…you can be great in solving Maxwell’s equations and pray to God in the evening. But there is an unavoidable clash between science and certain religions, especially some forms of Christianity and Islam, those that pretend to be repositories of “absolute Truths.” The problem is not that scientists think they know everything. It is the opposite: scientists know that there are things we simply do not know, and naturally question those who pretend to know. Many religious people are disturbed by this, and have difficulty in coping with it. The religious person says, “I know that God has created light saying, ‘Fiat Lux.’” The scientist does not believe the story. The religious people feel threatened. And here the clash develops. But not all religions are like that. Many forms of Buddhism, for instance, have no difficulty with the continual critical attitude of science. …
“…Einstein, Heisenberg, Newton, Bohr… and many … of the greatest scientists of all times … read philosophy, learned from philosophy, and could have never done the great science they did without the input they got from philosophy, as they claimed repeatedly. You see: the scientists that talk philosophy down are simply superficial: they have a philosophy (usually some ill-digested mixture of Popper and Kuhn) and think that this is the “true” philosophy, and do not realize that this has limitations.”—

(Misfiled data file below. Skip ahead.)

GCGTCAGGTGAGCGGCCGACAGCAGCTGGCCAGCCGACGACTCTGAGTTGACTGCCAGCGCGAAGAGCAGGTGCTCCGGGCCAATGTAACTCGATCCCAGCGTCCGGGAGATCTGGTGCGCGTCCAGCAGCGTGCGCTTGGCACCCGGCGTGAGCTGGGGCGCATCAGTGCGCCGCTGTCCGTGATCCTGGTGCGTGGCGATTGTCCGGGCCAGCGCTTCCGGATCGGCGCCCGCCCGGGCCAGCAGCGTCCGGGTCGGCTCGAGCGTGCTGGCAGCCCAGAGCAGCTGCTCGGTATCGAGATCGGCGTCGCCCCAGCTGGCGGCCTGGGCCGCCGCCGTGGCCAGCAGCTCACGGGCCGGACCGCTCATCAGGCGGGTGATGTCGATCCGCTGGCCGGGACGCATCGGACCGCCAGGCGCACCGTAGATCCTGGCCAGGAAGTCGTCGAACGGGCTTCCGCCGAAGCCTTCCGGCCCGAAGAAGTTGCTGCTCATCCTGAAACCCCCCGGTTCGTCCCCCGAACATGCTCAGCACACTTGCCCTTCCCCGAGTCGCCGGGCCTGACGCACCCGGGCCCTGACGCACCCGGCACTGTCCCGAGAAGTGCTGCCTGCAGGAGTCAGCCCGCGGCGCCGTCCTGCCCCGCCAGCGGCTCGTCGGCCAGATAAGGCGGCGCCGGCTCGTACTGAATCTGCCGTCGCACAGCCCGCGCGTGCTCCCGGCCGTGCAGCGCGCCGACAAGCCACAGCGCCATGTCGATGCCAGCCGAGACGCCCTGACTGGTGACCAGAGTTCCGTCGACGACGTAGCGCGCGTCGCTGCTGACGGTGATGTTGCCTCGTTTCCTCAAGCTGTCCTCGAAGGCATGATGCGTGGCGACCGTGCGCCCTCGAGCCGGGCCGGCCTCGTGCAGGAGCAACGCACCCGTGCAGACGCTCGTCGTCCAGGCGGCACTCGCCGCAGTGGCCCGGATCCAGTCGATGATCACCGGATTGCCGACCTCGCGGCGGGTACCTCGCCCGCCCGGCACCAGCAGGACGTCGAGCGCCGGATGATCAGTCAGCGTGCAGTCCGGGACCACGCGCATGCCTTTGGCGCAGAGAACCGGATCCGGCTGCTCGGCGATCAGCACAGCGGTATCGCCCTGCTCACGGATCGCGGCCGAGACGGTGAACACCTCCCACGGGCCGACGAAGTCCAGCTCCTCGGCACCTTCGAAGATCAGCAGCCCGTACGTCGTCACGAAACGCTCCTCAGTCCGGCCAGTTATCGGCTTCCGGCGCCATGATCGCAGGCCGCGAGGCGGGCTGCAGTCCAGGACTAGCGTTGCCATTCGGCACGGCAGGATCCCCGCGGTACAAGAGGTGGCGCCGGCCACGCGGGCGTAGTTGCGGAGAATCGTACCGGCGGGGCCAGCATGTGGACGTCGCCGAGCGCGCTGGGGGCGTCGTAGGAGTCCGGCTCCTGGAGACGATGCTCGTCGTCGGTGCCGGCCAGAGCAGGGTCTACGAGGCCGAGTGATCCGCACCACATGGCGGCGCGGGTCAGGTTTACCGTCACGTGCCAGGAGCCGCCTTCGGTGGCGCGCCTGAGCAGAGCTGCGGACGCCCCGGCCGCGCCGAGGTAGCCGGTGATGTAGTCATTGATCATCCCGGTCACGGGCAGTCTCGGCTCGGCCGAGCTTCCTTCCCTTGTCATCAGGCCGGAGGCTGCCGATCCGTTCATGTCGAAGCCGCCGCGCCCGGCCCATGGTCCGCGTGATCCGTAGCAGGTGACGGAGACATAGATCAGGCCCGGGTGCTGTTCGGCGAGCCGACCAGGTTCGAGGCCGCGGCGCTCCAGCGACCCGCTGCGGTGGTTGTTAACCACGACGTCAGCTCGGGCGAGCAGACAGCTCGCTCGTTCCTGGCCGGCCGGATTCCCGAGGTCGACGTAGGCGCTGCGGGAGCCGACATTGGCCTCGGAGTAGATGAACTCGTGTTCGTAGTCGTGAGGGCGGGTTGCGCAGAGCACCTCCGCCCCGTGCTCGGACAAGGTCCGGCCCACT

By John Horgan of Scientific American August 21, 2014
A beautiful interview, in many ways. Although I understand why it happens to an extent, it’s still baffling to see such an agitated response against philosophy, from some students of science.
Science stemmed from philosophy, from the human desire to understand the world around us. And it is a cycle: science does not only produce technologies, but philosophies as well. When we gain a new understanding of our universe, we also learn how to better respond to nature — how to live better. Philosophy in action.
What is the “mystery of the universe”? There isn’t a “mystery of the universe.” There is an ocean of things we do not know. Many of them we’ll figure out, if we continue to be somewhat rational and do not kill one another first (which is well possible.) There will always be plenty of things that we will not understand, I think, but what do I know? In any case, we are very very very far from any complete comprehension of everything we would like to know.